Pong is the most important video game ever made. It was released in November 1972 and it launched the gaming industry as we know it today. Atari co-founder Nolan Bushnell took inspiration from demo of an electronic ping-pong game on the Magnavox Odyssey and tasked engineer Allan Alcorn with adapting it. The rest is history. Pong became an overnight success and at the height of its glory it boasted 35,000 arcade machines across the United States. It is now part of the permanent collection of the Smithsonian Institution in Washington, D.C. due to its enormous cultural impact.
Soviet Russian engineer Alexey Pajitnov unveiled Tetris in 1984 and it has become the most enduringly popular video game in history. It is available for nearly every console, operating system and handheld device imaginable, and it has even been played on the side of buildings. It shifted more than 70 million physical copies and it has since been downloaded 100 million times by smartphone users. The concept is so simple, but this game is so addictive, and it still feels fresh and exciting, 35 years after it was launched.
Sonic the Hedgehog
Nintendo dominated the gaming industry until Sonic the Hedgehog muscled his way into the picture in the early 1990s. The blue blur provided the perfect showcase for Sega’s “blast processing” technology, which allowed it to “do what Nintendon’t”. Sonic charged through gorgeous levels at breakneck speed, collecting rings and stamping on anyone that got in his way before engaged in a chaotic battle with Dr Robotnik. It was a breath of fresh air in the 1990s and it allowed a plucky underdog in Sega to take on the mighty Nintendo and flourish
Street Fighter II
Many gamers still consider Street Fighter II to be the greatest fighting game ever made. There have been a number of sequels, but none quite capture the thrill that this legendary title provided. The characters are all iconic, from Ryu and Ken to M Bison and Zangief, and it even spawned a Hollywood movie starring Jean-Claude Van Damme as Guile. It spawned a number of brilliant competitors, not least Tekken, but millions still hold a special place in their hearts for Street Fighter II.
Nintendo well and truly vanquished Sega with the advent 3D gaming in 1996. Mario 64 was the flagship title of the N64 and it dazzled gamers by allowing them to explore the popular plumber’s world like never before. “Anyone who makes 3-D games who says they’ve not borrowed something from Mario or Zelda is lying – from the games on Nintendo 64, not necessarily the ones from toda,” said Rockstar co-founder Dan Houser. Zelda is also a great series, and there are a number of iconic Mario titles, from Super Mario Bros. to Mario Kart, but we have gone with Mario 64 for this list due to its trailblazing use of 3D world building.
Doom gave the first-person shooter genre mass appeal for the first time. It was streets ahead of its time and it will go down as one of the most influential titles ever made. Current FPS classics like Call of Duty, CS:GO and Overwatch owe a huge debt to Doom, which is frequently cited among the greatest games ever made. It saw players take control of a space marine known as Doomguy, who blazed a trail of carnage as he battled the demons of hell over nine thrilling levels. Doom has spawned a number of sequels and the franchise is still going strong to this day.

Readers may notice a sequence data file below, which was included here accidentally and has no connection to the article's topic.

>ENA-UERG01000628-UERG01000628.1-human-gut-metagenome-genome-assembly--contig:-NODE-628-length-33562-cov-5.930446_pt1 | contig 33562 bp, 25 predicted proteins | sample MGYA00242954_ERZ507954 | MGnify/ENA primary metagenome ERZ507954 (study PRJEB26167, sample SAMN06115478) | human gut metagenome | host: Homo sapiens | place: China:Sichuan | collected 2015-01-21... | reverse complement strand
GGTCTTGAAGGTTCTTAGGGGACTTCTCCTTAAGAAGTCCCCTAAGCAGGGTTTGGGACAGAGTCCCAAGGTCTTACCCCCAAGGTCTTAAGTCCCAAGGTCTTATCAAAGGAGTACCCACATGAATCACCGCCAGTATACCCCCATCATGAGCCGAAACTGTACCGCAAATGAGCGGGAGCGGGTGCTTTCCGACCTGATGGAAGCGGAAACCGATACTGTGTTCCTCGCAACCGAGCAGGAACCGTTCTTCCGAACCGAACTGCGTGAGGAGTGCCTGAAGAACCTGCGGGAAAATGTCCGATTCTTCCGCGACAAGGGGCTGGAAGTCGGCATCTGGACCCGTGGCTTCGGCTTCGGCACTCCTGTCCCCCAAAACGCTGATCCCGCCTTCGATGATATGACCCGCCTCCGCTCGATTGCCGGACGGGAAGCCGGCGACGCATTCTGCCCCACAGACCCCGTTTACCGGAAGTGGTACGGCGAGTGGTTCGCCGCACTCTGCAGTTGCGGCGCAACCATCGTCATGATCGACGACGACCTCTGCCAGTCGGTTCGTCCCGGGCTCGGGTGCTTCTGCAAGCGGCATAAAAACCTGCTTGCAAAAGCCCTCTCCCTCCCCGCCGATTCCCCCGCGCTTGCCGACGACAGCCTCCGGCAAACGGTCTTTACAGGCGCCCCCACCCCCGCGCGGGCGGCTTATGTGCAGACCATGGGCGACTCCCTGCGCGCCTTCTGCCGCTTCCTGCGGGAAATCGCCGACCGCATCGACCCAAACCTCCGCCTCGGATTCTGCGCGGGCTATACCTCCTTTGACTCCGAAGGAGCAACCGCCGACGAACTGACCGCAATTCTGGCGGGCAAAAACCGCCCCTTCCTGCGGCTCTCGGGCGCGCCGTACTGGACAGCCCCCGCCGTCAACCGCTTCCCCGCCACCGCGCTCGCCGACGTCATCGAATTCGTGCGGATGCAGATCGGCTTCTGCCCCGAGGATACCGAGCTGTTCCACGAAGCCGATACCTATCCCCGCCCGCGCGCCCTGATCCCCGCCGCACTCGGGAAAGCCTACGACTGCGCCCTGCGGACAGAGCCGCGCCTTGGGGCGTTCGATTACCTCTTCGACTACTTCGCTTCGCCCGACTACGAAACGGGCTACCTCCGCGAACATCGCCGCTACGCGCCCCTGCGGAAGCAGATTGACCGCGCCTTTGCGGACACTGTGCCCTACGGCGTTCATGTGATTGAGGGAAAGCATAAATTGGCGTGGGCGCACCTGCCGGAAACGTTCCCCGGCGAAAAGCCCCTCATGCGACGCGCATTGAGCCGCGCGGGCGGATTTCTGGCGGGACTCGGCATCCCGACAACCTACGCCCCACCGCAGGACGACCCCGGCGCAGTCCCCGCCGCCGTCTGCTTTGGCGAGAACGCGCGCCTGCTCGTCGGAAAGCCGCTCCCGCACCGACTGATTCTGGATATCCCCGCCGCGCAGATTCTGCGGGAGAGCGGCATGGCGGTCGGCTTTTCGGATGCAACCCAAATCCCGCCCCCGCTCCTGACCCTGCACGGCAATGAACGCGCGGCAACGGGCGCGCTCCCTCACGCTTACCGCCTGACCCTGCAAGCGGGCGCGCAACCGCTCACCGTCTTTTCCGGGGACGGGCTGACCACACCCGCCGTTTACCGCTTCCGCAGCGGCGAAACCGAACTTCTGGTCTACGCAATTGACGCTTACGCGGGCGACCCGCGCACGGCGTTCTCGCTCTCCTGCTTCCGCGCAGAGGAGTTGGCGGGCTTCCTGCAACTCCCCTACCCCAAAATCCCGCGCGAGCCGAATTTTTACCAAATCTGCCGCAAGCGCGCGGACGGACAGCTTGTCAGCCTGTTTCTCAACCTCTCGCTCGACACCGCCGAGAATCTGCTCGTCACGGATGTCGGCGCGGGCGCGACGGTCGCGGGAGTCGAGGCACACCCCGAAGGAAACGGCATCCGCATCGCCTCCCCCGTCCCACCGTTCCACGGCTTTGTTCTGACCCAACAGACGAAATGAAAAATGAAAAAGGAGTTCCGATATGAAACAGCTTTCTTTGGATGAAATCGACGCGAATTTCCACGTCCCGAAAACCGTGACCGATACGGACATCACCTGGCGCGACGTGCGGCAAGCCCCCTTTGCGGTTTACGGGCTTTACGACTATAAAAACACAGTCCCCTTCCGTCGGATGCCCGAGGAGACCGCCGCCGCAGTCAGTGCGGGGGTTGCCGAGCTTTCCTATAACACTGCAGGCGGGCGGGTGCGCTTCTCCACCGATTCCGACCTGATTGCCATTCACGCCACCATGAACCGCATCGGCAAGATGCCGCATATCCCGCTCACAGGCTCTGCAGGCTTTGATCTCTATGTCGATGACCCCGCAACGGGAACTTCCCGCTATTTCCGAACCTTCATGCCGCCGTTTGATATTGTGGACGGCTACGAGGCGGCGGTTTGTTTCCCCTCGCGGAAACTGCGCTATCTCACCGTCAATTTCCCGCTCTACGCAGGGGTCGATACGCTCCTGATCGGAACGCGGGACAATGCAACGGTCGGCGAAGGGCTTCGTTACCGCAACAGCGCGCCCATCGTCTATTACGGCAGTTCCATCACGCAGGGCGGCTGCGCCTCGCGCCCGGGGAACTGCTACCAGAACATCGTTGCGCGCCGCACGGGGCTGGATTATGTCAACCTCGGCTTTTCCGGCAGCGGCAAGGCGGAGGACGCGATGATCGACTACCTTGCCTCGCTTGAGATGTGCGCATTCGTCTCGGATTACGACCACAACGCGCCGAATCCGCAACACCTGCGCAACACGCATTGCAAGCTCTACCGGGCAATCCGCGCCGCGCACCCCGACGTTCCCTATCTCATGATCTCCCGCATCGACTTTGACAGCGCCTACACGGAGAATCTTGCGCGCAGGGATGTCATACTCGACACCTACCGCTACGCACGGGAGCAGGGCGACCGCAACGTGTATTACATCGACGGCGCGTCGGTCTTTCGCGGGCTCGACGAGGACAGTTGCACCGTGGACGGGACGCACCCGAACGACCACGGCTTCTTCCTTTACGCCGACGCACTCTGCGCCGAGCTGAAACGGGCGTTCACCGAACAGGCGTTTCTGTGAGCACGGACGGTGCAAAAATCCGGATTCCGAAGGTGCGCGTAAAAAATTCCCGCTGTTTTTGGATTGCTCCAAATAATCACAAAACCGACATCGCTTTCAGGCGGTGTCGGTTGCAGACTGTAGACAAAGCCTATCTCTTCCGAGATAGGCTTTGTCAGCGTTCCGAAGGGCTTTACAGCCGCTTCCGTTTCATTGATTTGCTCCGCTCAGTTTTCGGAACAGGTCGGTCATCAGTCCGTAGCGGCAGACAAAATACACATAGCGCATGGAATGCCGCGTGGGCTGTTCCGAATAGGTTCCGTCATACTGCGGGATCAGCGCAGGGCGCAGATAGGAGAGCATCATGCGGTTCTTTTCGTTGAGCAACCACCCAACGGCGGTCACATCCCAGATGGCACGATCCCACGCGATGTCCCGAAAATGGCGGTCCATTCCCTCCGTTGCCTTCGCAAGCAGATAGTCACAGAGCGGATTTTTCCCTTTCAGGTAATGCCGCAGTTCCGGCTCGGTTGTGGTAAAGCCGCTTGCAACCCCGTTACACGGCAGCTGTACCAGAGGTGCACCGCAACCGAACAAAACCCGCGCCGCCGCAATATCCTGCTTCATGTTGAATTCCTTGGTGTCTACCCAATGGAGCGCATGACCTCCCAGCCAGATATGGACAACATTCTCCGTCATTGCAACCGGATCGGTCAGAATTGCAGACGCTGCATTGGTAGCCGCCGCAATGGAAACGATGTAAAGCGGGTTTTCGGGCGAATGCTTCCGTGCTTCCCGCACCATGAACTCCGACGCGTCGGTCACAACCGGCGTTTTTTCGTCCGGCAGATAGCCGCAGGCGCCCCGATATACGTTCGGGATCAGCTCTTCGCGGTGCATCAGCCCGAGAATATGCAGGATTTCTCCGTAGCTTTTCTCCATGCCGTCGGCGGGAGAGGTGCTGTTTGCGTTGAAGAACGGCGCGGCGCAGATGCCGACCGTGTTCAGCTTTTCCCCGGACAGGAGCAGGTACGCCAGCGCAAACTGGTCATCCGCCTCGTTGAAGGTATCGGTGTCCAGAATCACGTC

Gamers were confronted with an alien concept when The Sims was released in 2000. There were no heroes and villains, no levels, no storyline, no meta. You simply built your own virtual world and allowed your characters to develop in whatever way you deemed fit. It was originally intended as a satire of the rampant consumerism in America, and EA expected to sell 160,000 copies to a niche audience, but it ended up shifting 16 million units after becoming a runaway success story. The series passed the 100 million copies mark by 2008, making it the bestselling PC franchise in history.
Grand Theft Auto III
GTA redefined the parameters of a video game by offering players a thrilling open world to explore. The third installment of the sequence saw it make the leap from top down to 3D and the results were thrilling. It became the bestselling game of 2001 and received universal acclaim, despite the controversy surrounding its violence. Its open-ended gameplay revolutionized the industry, popularised the open-world genre and ushered in a new generation of adult video games.
League of Legends
Riot Games did wonders for the MOBA genre when it released LoL in 2009. Its free to play model and constant updates have allowed it to enjoy phenomenal longevity in the industry. A decade later, it is the most popular esport in the world, with hundreds of millions of fans across the globe, massive teams, huge sponsors like MasterCard and all manner of betting markets at Unikrn. It has made a fortune for Riot Games thanks to the microtransaction model, and aspiring esports like Fortnite and PUBG are following in its footstep
Swedish developer Markus Persson created Minecraft in 2011 and it was released by Mojang to modest levels of fanfare. Little did they know that it would become the most popular video game of all time. Gamers fell in love with its engaging, educational and creative gameplay. It features a survival mode, creative mide, adventure mode, spectator mode and multiplayer options, while it has spawned many spin-offs. In September 2014, Microsoft snapped it up for $2.5 billion, and it has gone on to sell more than 175 million copies, dethroning Tetris as the bestselling video game in history.
I can’t believe you guys left out Jumping Flash, the first true 3D game ever.